Young adults are naive about online privacy

Young adults are naive about online privacy
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First Published: Sun, Apr 18 2010. 11 48 PM IST

Who’s watching? Peer pressure may lead to youngsters being cavalier about personal information online.
Who’s watching? Peer pressure may lead to youngsters being cavalier about personal information online.
Updated: Sun, Apr 18 2010. 11 48 PM IST
Hot trends in online social networking, geolocation services, or musings in Twitter messages are not signs that privacy is less important to the younger generation, according to a study released last week. Young adults are just more naive.
Study co-author Joseph Turow, a professor at the University of Pennsylvania Annenberg School for Communication, US, says the real difference between older adults and younger ones is that those aged 18 through 24 believe their online privacy is protected by law. “The general population thinks the government protects them more than it does, but young adults even more so,” Prof. Turow says.
Who’s watching? Peer pressure may lead to youngsters being cavalier about personal information online.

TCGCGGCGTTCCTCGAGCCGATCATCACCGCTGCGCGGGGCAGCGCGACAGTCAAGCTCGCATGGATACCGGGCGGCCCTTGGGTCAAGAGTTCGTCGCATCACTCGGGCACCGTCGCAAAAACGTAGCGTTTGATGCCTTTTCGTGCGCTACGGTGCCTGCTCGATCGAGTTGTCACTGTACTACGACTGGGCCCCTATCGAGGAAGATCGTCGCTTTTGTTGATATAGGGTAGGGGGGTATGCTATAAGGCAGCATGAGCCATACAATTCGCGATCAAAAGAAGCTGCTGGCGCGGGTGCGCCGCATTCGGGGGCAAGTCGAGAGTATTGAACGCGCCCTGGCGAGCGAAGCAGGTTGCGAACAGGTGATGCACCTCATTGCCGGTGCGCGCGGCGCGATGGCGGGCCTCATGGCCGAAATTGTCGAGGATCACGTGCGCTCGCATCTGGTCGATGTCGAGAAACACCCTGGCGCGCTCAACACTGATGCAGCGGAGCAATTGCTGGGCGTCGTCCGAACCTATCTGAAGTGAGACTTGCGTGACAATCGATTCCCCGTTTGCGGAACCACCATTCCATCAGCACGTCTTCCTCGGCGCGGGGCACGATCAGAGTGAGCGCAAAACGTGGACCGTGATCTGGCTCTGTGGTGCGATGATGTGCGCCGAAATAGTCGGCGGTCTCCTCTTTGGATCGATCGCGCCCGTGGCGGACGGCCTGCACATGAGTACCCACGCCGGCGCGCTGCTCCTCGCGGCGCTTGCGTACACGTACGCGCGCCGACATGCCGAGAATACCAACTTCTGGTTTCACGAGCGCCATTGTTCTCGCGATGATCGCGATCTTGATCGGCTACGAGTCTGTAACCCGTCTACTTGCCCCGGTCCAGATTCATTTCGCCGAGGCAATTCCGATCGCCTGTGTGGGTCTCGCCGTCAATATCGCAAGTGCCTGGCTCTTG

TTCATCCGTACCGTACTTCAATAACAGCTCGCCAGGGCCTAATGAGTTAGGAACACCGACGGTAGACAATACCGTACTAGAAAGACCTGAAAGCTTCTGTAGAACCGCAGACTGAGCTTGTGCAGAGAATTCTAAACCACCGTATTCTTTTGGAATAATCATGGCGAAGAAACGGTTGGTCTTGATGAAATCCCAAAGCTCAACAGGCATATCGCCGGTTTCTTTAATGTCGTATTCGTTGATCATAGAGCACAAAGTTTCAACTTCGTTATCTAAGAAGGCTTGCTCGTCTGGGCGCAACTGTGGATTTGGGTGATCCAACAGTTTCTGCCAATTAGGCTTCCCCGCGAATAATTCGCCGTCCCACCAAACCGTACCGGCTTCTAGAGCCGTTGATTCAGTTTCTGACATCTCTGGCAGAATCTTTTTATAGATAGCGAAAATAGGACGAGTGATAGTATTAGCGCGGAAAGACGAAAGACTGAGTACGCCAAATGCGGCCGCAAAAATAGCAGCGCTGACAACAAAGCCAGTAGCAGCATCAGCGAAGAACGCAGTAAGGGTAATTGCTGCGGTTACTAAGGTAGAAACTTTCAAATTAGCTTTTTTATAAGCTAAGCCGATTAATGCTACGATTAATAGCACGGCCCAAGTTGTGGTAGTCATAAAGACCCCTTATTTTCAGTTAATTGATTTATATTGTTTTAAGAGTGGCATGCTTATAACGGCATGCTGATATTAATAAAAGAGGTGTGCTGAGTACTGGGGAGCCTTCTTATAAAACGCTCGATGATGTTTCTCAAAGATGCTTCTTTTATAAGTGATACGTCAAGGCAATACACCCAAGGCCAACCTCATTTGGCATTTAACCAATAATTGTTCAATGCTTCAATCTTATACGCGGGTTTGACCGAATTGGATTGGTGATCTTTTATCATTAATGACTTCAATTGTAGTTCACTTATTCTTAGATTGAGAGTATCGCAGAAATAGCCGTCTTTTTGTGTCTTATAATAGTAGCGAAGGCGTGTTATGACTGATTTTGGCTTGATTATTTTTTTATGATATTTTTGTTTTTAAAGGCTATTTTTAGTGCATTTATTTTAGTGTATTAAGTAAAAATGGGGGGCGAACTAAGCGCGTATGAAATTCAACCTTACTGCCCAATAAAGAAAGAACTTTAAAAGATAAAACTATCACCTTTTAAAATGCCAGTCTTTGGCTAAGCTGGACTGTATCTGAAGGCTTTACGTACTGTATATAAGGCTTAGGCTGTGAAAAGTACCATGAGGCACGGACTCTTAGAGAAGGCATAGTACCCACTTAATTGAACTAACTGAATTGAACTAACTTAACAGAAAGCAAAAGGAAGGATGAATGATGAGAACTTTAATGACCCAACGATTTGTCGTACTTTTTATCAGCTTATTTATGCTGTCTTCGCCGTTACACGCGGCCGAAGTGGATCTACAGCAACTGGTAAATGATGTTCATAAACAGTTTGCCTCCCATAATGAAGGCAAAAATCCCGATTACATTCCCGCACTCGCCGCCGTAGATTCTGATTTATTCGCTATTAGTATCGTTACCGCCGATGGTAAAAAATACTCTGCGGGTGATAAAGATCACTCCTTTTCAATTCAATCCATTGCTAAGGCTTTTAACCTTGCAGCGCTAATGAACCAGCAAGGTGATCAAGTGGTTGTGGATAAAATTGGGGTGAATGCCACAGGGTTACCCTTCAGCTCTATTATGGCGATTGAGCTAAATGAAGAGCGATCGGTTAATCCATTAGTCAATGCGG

Factors that may prompt young adults to be more cavalier with information online include peer pressure to be part of Internet social networks and natural tendencies towards risky behaviour.
The study by Annenberg and the law school at the University of California, Berkeley, was based on a random sampling of 1,000 adults surveyed by phone last year.
Prof. Turow cautions that more research regarding what older adults do online is needed for a true comparison of the behaviour of different age groups on the Internet. “It is possible older adults do... foolish things,” Prof. Turow says. “They may not show up naked as much but they may get in trouble saying bad things about a boss or with a picture of them golfing when they are supposed to be off sick.”
As for younger adults, they need education about the degree to which their online privacy is legally guarded and security settings at social networking websites should be stringent by default, study authors suggested.
— AFP
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©2010/THE NEW YORK TIMES
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First Published: Sun, Apr 18 2010. 11 48 PM IST